(Poets and Poetry in America)

Barbara Howes spent nearly five decades as a poet, writing and editing books while spending most of her adult life in Vermont. Howes’s poetry achieved little of the public acclaim enjoyed by some of her colleagues, but her work earned praise from a small collection of fans through the 1960’s and 1970’s.

The Undersea Farmer

In Howes’s first book, The Undersea Farmer, her short bursts of description are pointed and lyrical, drawing in readers and gently prodding them to read to the end of the poem. The title poem exhibited her naturalistic writings and the wonder of nature:

Wonder at such Proliferation allows But a glance at the shagreen Sea urchin, delicate As Christmas-tree ornaments . . .

In “No Hiding Place Down There,” she writes of the soothing warmth of the southern United States. Howes’s experiences as a Vermont native visiting and enjoying the warmer climate of the South speaks to those who can only visit there: “Musing/ I see the days/ Float in on sun-drenched air/ Whose sly timelessness devours them.” The reader cannot fail to feel the calm and relaxation experienced by Howes as she luxuriated in the warm climate, soaking up the atmosphere and the slower, relaxed lifestyle. Later she would write, drawing in the reader with alliteration: “Such lazy, latent, sure-blooming growth-sympathy/ From cotton’s honest bolls to green/ Frieze of wisteria on old walls.” Howes’s soothing vocabulary and her characterization of a region portray her emotions without using overbearing or dramatic language. Howes achieved little popular following, although critics praised her style and subjects.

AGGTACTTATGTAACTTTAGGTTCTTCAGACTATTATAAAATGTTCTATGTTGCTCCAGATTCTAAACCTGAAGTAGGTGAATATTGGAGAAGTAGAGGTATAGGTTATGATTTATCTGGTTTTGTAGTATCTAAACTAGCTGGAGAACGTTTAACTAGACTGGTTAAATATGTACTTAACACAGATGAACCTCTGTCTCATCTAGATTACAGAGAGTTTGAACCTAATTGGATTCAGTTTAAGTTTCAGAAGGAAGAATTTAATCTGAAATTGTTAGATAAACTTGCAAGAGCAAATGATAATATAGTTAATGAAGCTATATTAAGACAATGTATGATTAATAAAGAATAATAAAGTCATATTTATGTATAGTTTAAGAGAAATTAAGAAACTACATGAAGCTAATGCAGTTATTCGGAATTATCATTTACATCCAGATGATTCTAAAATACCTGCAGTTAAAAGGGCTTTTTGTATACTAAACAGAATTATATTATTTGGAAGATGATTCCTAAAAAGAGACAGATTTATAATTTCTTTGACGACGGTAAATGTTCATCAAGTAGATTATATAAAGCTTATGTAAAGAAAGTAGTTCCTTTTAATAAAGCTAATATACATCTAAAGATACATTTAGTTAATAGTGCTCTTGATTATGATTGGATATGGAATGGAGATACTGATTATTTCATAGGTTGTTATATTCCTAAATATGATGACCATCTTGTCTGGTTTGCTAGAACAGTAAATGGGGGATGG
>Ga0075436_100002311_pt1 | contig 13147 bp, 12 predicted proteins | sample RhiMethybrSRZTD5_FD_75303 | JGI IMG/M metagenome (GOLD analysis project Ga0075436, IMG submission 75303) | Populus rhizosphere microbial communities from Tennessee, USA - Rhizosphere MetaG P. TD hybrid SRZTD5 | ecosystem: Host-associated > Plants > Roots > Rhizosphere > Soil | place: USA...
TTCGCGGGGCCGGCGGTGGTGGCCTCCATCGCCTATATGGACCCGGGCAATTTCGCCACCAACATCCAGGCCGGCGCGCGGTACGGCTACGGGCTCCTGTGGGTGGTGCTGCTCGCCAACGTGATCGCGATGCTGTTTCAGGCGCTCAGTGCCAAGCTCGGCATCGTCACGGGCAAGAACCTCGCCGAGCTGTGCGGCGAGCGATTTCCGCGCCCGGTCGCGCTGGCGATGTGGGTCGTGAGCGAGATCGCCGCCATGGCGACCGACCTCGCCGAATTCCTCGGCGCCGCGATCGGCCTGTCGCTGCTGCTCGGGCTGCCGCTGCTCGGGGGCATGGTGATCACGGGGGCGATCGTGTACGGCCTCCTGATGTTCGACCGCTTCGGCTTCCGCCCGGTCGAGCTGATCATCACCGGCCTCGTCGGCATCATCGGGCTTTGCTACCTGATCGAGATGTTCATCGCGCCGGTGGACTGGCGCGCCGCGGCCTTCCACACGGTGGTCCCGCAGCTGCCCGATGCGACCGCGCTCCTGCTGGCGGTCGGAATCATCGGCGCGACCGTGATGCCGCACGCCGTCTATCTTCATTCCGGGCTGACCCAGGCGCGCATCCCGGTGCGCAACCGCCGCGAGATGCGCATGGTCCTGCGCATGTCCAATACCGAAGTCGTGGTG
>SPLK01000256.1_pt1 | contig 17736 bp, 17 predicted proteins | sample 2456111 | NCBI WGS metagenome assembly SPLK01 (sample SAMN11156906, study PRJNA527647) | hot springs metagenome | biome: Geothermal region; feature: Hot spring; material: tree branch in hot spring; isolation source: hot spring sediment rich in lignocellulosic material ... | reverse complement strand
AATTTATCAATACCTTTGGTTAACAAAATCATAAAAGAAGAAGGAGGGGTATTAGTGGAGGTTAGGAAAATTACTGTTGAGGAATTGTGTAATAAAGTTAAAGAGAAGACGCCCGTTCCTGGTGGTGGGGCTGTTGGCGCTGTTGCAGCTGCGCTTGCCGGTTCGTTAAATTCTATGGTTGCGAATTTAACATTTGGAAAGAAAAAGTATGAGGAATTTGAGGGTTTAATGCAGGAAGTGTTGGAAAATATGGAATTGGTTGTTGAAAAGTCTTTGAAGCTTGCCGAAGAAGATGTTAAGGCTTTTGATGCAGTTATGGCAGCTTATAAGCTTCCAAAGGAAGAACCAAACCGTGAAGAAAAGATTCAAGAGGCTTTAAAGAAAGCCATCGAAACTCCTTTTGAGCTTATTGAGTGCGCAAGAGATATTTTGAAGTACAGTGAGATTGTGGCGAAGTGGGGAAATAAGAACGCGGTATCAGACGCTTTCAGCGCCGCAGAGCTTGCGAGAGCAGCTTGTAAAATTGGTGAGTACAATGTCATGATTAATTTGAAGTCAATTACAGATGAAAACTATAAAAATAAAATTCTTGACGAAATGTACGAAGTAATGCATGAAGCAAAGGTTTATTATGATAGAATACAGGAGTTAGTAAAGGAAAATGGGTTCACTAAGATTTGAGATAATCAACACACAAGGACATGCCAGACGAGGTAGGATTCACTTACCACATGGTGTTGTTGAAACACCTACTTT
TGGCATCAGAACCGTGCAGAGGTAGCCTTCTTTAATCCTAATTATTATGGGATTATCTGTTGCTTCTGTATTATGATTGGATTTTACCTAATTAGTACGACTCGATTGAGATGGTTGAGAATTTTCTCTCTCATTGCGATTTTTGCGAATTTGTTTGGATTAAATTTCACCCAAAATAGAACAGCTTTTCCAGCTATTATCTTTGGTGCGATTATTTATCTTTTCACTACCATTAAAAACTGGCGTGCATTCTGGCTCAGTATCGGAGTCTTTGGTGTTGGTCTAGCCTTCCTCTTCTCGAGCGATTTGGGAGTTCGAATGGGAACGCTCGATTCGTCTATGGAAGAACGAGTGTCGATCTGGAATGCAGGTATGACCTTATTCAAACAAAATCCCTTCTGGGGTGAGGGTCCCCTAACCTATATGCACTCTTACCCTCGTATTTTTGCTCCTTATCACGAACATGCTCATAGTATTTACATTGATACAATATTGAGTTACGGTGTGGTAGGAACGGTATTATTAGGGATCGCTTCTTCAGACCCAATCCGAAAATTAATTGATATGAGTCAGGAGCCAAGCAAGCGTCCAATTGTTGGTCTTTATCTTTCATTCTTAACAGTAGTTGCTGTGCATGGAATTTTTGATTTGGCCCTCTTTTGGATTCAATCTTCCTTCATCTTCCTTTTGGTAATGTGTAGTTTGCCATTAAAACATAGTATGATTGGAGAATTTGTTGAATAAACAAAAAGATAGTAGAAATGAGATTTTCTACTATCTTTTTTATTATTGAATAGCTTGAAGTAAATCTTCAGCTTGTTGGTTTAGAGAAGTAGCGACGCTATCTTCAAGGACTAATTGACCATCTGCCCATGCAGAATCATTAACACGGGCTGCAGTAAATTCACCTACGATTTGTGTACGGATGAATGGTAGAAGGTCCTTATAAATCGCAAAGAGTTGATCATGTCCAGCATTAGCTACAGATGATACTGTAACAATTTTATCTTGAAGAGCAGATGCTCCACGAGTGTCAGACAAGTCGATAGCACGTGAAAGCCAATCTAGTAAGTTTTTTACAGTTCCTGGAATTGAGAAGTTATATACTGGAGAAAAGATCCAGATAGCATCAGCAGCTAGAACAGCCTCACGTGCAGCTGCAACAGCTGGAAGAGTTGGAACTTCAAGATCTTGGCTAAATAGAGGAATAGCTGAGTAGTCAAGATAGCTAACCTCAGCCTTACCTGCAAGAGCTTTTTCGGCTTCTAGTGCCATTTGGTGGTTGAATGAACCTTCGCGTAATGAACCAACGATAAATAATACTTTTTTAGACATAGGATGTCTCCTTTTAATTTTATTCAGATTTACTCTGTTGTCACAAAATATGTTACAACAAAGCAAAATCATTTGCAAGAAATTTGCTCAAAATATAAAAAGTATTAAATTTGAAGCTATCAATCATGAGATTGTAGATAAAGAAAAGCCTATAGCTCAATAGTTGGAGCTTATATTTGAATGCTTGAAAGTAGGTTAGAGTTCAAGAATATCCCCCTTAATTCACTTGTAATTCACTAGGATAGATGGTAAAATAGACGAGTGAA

In the Cold Country

In the Cold Country includes “The Nuns Assist at Childbirth,” which depicts a black-clad woman aiding in the introduction of new life into the world: “. . . a woman lives within/ The wrappings of this strange cocoon/ Her hands reach from these veils of death/ To harvest a child from the raw womb.” Howes’s simple subject, her observations of activities and behaviors usually ignored, and the contradiction of black, the color of death, aiding in the creation of life make this poem effective. Her stark descriptions jolt readers, forcing them to examine the simple dress of a nun and the meaning behind it. It also warns the reader that their eyes and preconceptions might deceive them.

Light and Dark

Light and Dark includes “Chimera,” a haunting description of a dream and the creature of Greek mythology in all its splendor: “Then sprang a fabulous beast/ For its evening gallop/ Head of a lion, goat’s head rearing/ Back, derisive, wild—the dragon/ Body scaling the waves. . . .” Unlike some of her contemporaries who also...

(The entire section is 1223 words.)